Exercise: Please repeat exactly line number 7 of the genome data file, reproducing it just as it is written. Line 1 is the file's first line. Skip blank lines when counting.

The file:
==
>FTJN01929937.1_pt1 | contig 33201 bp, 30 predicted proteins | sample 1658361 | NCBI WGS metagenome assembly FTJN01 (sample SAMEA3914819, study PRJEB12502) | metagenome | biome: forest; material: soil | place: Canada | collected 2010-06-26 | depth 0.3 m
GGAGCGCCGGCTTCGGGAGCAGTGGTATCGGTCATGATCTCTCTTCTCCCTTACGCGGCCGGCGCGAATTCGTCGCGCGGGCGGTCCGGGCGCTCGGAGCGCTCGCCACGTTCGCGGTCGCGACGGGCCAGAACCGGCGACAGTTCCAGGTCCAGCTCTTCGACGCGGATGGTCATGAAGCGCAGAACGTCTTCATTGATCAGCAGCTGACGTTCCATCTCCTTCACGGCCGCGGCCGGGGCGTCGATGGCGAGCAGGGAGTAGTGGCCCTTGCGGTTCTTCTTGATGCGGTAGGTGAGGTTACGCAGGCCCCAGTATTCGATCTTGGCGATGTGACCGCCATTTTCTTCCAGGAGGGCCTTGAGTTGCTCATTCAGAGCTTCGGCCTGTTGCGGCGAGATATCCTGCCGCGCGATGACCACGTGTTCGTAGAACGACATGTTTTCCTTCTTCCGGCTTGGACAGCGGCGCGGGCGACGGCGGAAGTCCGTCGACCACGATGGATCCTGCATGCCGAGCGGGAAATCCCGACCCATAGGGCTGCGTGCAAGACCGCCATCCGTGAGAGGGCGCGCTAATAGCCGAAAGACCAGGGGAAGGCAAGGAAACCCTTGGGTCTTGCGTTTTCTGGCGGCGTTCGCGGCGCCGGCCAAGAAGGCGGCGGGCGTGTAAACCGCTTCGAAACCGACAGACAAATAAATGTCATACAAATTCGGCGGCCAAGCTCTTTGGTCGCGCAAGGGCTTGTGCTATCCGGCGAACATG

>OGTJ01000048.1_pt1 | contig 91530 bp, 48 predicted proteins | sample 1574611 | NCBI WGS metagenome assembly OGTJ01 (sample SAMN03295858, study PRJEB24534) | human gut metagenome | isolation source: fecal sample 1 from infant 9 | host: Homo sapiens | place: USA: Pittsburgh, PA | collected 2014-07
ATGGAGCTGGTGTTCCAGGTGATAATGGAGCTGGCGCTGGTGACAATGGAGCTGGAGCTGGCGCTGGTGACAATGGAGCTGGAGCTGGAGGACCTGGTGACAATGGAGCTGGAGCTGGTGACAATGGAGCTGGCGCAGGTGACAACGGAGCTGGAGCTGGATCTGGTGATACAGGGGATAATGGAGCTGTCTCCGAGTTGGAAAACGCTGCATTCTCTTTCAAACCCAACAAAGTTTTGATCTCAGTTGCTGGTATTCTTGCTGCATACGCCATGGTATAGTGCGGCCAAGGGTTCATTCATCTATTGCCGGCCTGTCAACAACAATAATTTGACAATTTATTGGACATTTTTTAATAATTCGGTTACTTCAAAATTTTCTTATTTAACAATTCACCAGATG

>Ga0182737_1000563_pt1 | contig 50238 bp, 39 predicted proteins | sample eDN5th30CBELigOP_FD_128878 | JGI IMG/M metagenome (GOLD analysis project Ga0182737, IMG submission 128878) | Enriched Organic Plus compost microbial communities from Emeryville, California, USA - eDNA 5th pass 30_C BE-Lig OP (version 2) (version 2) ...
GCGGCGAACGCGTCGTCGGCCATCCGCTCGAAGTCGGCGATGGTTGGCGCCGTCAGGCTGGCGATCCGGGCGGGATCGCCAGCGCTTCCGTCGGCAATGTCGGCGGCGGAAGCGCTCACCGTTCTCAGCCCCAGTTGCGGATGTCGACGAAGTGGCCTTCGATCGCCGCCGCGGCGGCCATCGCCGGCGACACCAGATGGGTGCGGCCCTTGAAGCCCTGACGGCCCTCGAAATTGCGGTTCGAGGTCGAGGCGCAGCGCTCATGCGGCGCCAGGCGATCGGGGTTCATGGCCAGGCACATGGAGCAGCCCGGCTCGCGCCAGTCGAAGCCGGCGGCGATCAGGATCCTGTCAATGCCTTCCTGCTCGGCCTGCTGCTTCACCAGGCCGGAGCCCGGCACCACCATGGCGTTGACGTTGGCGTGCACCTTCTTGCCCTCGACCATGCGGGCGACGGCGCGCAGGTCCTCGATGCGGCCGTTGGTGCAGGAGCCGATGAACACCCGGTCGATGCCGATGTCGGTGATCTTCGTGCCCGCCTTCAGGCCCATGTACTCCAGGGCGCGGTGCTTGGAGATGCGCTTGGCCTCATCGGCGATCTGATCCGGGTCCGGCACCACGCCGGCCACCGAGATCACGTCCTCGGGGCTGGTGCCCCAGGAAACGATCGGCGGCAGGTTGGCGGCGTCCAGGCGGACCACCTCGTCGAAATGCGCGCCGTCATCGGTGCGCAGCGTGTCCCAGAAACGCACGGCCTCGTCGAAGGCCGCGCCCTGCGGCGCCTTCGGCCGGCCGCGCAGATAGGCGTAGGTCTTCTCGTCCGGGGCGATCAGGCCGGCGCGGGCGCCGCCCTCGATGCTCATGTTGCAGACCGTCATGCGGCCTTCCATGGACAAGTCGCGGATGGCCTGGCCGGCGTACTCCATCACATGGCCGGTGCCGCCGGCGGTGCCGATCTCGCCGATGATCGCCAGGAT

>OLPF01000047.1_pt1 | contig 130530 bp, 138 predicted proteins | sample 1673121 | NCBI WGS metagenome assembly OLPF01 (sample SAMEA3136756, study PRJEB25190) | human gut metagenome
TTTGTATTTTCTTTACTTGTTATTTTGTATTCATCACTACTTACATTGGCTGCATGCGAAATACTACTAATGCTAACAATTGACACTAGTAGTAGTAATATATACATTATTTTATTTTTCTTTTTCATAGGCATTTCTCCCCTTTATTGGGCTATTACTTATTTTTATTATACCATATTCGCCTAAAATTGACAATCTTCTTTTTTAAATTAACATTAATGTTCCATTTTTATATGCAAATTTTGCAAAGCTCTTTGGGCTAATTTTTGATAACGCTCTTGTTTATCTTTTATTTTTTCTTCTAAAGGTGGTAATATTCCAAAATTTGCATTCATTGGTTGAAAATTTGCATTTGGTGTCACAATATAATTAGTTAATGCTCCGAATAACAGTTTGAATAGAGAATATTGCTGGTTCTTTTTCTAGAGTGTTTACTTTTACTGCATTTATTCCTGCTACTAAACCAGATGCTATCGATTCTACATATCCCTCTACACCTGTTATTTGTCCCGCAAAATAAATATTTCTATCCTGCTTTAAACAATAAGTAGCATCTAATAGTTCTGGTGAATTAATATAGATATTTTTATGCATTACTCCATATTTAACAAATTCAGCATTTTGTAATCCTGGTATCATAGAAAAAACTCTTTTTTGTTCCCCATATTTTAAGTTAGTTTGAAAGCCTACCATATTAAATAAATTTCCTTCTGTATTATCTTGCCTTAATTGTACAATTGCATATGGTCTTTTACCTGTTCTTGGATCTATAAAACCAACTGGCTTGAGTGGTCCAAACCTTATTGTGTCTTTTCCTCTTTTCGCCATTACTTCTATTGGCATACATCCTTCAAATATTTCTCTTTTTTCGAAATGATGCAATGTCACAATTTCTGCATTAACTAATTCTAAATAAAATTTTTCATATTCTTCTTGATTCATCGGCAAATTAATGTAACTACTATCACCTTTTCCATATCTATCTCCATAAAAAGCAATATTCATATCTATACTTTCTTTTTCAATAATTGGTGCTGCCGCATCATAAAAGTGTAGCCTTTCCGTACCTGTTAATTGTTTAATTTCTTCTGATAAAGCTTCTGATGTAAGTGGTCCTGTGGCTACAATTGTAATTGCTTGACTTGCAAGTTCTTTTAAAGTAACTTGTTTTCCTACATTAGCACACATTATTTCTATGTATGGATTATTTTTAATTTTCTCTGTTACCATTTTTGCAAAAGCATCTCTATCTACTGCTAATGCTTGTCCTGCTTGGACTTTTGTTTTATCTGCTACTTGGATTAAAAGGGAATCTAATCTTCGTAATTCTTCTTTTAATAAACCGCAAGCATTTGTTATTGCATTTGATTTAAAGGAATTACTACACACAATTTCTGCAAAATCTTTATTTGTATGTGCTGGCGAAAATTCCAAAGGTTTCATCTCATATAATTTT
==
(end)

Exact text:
>OLPF01000047.1_pt1 | contig 130530 bp, 138 predicted proteins | sample 1673121 | NCBI WGS metagenome assembly OLPF01 (sample SAMEA3136756, study PRJEB25190) | human gut metagenome